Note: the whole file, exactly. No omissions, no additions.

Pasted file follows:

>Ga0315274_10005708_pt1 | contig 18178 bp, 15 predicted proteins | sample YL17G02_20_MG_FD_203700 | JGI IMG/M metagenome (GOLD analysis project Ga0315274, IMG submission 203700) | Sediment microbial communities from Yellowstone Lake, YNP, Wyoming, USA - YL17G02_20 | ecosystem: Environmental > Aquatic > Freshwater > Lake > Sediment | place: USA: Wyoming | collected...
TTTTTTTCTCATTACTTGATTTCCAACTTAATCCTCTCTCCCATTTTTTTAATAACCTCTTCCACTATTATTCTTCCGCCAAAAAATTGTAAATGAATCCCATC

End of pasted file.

>Ga0315274_10005708_pt1 | contig 18178 bp, 15 predicted proteins | sample YL17G02_20_MG_FD_203700 | JGI IMG/M metagenome (GOLD analysis project Ga0315274, IMG submission 203700) | Sediment microbial communities from Yellowstone Lake, YNP, Wyoming, USA - YL17G02_20 | ecosystem: Environmental > Aquatic > Freshwater > Lake > Sediment | place: USA: Wyoming | collected...
TTTTTTTCTCATTACTTGATTTCCAACTTAATCCTCTCTCCCATTTTTTTAATAACCTCTTCCACTATTATTCTTCCGCCAAAAAATTGTAAATGAATCCCATC